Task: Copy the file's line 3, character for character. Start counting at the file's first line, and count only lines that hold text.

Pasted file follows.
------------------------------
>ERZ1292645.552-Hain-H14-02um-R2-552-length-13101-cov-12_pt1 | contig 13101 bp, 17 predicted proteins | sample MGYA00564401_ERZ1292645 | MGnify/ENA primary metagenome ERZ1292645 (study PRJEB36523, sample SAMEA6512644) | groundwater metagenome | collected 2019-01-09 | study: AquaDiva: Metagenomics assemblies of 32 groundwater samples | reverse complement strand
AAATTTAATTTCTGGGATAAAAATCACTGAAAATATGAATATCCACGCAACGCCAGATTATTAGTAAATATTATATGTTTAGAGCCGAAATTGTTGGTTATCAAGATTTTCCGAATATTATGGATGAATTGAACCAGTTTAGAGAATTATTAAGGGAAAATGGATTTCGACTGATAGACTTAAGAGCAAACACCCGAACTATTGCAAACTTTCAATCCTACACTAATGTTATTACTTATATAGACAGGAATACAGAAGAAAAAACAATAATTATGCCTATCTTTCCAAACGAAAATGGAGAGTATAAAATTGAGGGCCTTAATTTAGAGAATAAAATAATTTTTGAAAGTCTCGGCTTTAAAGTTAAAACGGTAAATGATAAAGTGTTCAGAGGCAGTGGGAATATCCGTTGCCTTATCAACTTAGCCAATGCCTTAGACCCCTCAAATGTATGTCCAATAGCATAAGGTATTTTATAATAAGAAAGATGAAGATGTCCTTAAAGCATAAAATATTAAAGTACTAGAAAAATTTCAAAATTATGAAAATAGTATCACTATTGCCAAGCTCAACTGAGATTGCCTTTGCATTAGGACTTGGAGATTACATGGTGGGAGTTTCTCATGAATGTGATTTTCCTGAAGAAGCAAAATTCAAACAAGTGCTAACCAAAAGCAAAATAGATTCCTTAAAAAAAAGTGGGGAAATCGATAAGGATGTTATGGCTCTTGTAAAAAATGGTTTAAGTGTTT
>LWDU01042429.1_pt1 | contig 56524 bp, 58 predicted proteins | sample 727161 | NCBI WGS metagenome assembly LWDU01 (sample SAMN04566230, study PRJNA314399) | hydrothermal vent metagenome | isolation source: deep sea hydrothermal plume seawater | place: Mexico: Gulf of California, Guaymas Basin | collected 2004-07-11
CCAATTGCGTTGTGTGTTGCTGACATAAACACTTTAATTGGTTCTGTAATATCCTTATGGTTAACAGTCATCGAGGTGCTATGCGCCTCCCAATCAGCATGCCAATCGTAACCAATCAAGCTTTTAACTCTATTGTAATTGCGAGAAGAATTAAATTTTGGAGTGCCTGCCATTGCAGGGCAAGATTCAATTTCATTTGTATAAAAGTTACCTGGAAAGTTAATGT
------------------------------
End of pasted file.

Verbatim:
>LWDU01042429.1_pt1 | contig 56524 bp, 58 predicted proteins | sample 727161 | NCBI WGS metagenome assembly LWDU01 (sample SAMN04566230, study PRJNA314399) | hydrothermal vent metagenome | isolation source: deep sea hydrothermal plume seawater | place: Mexico: Gulf of California, Guaymas Basin | collected 2004-07-11